Electronic Thesis and Dissertation Repository

Degree

Master of Science

Program

Physics

Supervisor

Profs. John R. de Bruyn and Harvey A. Goldberg

Abstract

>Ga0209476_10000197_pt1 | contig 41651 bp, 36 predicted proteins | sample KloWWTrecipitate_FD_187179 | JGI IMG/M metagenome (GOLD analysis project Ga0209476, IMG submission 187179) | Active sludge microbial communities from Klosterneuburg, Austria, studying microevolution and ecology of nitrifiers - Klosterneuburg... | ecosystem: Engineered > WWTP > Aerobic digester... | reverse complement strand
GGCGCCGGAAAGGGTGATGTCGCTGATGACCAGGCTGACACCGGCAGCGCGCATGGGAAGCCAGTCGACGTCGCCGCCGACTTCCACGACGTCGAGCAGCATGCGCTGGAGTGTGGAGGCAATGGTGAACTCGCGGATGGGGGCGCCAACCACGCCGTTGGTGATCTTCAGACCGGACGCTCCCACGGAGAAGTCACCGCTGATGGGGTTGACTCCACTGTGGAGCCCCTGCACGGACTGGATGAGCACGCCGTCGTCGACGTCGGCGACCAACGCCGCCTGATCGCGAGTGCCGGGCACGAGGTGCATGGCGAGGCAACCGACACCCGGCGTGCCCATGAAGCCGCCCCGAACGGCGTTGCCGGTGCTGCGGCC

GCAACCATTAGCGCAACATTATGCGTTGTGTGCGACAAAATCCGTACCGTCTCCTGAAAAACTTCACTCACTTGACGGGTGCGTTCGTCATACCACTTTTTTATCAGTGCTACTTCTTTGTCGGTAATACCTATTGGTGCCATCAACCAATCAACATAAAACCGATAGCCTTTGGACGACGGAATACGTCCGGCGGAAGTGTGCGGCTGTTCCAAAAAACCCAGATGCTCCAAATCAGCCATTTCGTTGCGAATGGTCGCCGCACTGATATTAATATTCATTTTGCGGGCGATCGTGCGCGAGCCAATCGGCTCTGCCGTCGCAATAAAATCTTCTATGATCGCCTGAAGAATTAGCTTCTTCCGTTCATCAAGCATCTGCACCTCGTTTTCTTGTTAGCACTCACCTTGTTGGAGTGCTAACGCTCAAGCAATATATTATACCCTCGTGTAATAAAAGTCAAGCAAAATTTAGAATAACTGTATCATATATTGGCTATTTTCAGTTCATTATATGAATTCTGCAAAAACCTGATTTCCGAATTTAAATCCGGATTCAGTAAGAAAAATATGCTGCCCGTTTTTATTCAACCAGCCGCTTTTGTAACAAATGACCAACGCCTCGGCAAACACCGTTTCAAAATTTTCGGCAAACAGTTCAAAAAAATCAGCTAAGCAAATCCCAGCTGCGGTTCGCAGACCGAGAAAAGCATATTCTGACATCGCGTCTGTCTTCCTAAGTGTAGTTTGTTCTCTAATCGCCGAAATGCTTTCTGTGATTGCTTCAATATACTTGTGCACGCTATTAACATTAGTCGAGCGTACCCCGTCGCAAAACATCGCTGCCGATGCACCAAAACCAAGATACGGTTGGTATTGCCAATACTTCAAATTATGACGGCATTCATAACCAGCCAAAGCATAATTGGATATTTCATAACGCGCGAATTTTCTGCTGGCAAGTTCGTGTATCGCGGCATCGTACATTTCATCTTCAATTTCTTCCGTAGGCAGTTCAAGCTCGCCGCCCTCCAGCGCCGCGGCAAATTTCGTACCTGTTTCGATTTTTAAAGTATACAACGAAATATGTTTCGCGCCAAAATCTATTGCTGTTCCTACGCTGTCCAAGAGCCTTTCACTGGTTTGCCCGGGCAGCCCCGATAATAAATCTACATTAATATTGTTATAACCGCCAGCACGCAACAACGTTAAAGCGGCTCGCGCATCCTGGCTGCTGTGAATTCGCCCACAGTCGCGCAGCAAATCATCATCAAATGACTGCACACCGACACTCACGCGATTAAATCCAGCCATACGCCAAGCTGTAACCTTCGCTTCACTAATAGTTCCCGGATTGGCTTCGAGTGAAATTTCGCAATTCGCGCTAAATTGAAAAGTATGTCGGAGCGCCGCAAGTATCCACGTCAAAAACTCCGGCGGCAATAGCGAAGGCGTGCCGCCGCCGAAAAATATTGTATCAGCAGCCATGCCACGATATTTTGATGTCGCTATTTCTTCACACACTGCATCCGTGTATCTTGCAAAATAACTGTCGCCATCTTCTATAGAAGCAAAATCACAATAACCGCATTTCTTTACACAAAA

Biomineralization is the process by which living organisms synthesize minerals. Some bone-related proteins, such as bone sialoprotein (BSP), have been found to enhance biomineralization, while others, including osteopontin (OPN), act as inhibitors of this process. Dynamic light scattering was used to investigate the effect of several native and recombinant proteins and peptides on the formation and growth of hydroxyapatite (HA) crystals from solutions of Ca2+ and PO43- ions. We studied two isoforms of OPN, the OPN-derived peptides P0, P3, OPAR and pOPAR, and recombinant BSP. X-ray diffraction was used to identify the precipitate as HA crystals. Native OPN inhibits the nucleation of HA crystals, while recombinant OPN strongly inhibits their growth. Among the peptides studied, the non-phosphorylated P0 weakly inhibits HA growth, while P3, which has three phosphates, is a potent inhibitor of HA nucleation. OPAR is found to moderately inhibit nucleation, while its phosphorylated isoform pOPAR more strongly inhibits the nucleation of the HA crystals as well as having a small effect on their growth. This work confirms that phosphorylation of OPN is essential to its capability to prevent mineral growth. Our results show that for high enough ion and protein concentrations, rBSP inhibits the nucleation of HA, while there is some evidence that it enhances nucleation at very low protein concentrations.


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